Wauwatosa, Wisconsin (TFC)— In recent months, echoes of the opioid crisis throughout Milwaukee County have increasingly crept into the news. Each municipality is all too familiar with vague reports of heroin raids, fentanyl busts, and overdose clean ups. Whereas…
Wauwatosa, Wisconsin (CopBlock)— After over 60 days, the Wauwatosa (Tosa) Police Department finally released an ex-detective’s 2013 resignation letter. However, WPD redacted large swaths in an admitted effort to protect their officers’ reputations. Its unaltered portions included accusations of systematically…
The incredible litany of publicly exposed incidents of police use of force against African American males in the past two years is both a testament to the power of social media and an exposé of the deficits of state, local and federal government accountability. Yet, the brutalization of African American males by law enforcement agents is not a new phenomenon. It was chronicled after the riots of the 1960s in the Kerner Commission Report and remains a historical legacy of the power of law enforcement agencies over the lives and bodies of black men. Whereas W.E.B. DuBois used his brilliant essays published in the NAACP’s The Crisis magazine to expose the horrors of lynching in early 20th Century America, contemporary movements such as Black Lives Matter and their allies have used Twitter, Facebook, Snapchat, FaceTime and related social networking platforms—along with the ever-present video phone—to expose police excesses.
UN peacekeeping is big business, but is it achieving its aims? asks Louisa Waugh.
The last time I met Sultan Ibrahim Senoussi, he was at home in the town of N’délé, sitting beneath his favourite tree, holding court from his armchair. Waiting my turn to speak, I noticed a book on his lap and surreptitiously read the title upside-down.
After we exchanged greetings, I asked why he was learning English. ‘Because of the peacekeepers!’ The sultan waved his book. ‘Those Pakistanis don’t speak French. If they can’t talk to us, we must learn to talk to them!’
In the Central African Republic, traditional leaders wield both political and moral authority. As a sultan, Ibrahim Senoussi oversees local administration, including humanitarian works, so is familiar with the UN peacekeepers, whom Central Africans call casques bleus (blue helmets). The Pakistanis in N’délé are part of the UN’s Multidimensional Integrated Stabilization Mission to the Central African Republic (or MINUSCA), launched in September 2014.
If you have a concern about any form over government overreach, the movement for police accountability is your fight. Even if you’ve never had a run in with law enforcement, it’s your fight. If you are concerned about the government removing your right to homeschool your children, it’s your fight. If you’re worried about forced vaccinations, it’s your fight. If you’re fighting for an end to prohibition, it’s your fight. If you want to keep your firearms, it’s your fight. If you want to aid the homeless or alleviate poverty, it’s your fight. If you want to stand against imminent domain, it’s your fight. It doesn’t matter what form of government overreach you want to end, it’s your fight.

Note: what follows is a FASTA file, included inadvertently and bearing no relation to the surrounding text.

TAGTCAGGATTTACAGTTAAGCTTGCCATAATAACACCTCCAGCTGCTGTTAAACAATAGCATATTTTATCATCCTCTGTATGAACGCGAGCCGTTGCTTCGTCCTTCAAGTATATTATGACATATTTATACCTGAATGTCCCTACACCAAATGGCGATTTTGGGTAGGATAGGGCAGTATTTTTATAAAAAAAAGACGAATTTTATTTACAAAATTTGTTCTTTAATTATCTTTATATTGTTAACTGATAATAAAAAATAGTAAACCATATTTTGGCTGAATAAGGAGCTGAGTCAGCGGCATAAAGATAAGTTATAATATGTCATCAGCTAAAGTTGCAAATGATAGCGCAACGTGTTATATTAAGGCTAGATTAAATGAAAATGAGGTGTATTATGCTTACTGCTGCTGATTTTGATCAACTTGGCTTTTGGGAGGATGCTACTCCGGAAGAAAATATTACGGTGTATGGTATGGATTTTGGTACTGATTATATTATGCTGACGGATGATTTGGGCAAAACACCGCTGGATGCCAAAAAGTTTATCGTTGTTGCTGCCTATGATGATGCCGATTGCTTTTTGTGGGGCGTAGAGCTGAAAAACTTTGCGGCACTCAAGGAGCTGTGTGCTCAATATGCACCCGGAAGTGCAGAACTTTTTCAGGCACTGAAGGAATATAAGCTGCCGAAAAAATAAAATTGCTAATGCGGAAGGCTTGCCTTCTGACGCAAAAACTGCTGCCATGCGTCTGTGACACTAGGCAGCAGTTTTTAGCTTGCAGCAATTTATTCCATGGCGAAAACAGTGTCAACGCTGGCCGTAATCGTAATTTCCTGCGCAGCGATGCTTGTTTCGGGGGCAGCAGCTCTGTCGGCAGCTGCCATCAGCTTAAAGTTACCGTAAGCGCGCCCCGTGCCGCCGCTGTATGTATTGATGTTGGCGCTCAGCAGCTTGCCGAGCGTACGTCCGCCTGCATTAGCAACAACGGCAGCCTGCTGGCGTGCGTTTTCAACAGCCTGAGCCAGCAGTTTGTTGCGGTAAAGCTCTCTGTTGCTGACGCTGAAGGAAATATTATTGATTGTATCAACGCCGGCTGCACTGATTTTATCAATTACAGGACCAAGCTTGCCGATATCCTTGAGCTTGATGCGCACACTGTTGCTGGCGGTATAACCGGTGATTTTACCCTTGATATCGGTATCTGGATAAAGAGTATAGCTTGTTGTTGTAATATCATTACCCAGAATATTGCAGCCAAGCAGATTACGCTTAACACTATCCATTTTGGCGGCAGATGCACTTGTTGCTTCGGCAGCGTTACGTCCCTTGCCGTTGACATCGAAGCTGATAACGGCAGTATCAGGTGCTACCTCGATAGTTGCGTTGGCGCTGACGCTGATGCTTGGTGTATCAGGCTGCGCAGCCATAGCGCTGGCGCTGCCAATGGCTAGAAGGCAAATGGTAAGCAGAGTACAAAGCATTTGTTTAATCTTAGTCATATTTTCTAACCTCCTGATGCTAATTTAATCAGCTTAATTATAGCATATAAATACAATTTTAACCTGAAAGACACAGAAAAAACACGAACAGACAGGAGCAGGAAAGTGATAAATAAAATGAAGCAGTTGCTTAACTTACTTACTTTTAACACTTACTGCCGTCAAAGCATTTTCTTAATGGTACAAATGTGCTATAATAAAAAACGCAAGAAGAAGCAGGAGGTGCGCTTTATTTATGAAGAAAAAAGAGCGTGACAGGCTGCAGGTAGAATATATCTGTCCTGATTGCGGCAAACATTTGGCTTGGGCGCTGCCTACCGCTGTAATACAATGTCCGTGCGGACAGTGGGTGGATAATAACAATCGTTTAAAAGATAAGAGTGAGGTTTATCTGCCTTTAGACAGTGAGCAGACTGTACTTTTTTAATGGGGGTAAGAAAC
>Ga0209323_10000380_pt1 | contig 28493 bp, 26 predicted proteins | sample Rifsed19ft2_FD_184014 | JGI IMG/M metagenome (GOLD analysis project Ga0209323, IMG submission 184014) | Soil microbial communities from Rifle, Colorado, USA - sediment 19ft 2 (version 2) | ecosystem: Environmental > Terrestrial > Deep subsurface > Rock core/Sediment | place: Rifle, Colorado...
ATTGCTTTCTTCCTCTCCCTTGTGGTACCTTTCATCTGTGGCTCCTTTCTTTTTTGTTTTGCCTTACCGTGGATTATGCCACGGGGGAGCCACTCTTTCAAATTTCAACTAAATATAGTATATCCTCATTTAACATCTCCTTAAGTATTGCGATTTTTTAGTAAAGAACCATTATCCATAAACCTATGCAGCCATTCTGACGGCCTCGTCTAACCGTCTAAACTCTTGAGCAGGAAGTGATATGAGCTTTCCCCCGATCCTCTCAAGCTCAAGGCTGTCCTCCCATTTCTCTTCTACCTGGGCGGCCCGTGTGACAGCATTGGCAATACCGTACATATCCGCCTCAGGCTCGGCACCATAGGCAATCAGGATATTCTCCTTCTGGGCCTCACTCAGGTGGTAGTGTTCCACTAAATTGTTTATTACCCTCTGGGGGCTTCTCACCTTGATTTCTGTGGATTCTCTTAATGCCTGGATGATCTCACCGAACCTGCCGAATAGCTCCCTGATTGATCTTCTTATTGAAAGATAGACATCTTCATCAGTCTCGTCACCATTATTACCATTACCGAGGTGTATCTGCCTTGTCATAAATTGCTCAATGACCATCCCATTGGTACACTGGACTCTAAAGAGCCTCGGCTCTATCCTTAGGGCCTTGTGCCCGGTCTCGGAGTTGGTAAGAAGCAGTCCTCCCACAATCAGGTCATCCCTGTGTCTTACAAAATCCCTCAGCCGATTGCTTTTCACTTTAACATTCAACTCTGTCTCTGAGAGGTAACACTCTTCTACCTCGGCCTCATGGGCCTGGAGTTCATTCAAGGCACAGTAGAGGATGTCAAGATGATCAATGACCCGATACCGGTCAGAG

It may seem difficult to connect some of these to the movement for police reform. All of these, indeed every single government regulation is enforced by the barrel of a gun. No matter how trivial the law, an infraction places you at the wrong of end of a cop’s gun. Even the act of feeding the homeless can in some areas put you seconds from death. When the police arrive and the person feeding the homeless resists having his rights violated, he will be shot. If he simply moves to quickly to pack up his kitchen utensils and the officer fears for his life because of the fork or knife, he will be shot.
Five months ago, 21 year old Christopher Davis was shot dead by police in Muskego, Wisconsin. Today, his family wrestles with the frustrating reality that Chris’s killer won’t be charged with a crime. Key details gleaned during federal investigations, however, bring that decision into sharp questioning.
During February of 2016, Christopher Davis accompanied friends driving from Milwaukee Wisconsin to Muskego. Driver Jose Lara told investigators they’d gone to inspect a car for purchase. At the time of the shooting Davis’ cousin, a US Army private, stated this as well. Being uncomfortable with freeway driving, Davis allowed Lara to drive his car. Davis and Lara were accompanied by a third individual, Roberto Juarez Nieves, MJS reports. Nieves’ name, however, was redacted in the investigative report.
We live in a time where the fragile, finite nature of surrounding ecosystems has never been more apparent. That’s why environmentalists find the US Navy’s reputed disregard for marine life, in it’s endless rhyme of testing and training, beyond disturbing. Recently, a group found the Navy’s been given impunity to harm up to 12 million marine mammals, and asks military brass if it’s worth it.
West Coast Action Alliance, a multi-state, international citizen watchdog group, did a recent tally of the number of “takes” allowed to the US Navy. According to Truthout, a “take” is a form of harm to an animal ranging from harassment, to injury, to death. The data WCAA examined came directly from the Navy’s own Northwest Training & Testing EIS (Environmental Impact Statement), and authorizations to commit “takes”.
“The numbers are staggering”, proclaims Karen Sullivan, spokeswoman for WCAA and a former endangered species biologist. “When you realize the same individual animals can be harassed over and over”, she continues, “as they migrate to different areas, there is no mitigation that can make up for these losses except limiting the use of sonar and explosives where these animals are trying to live.”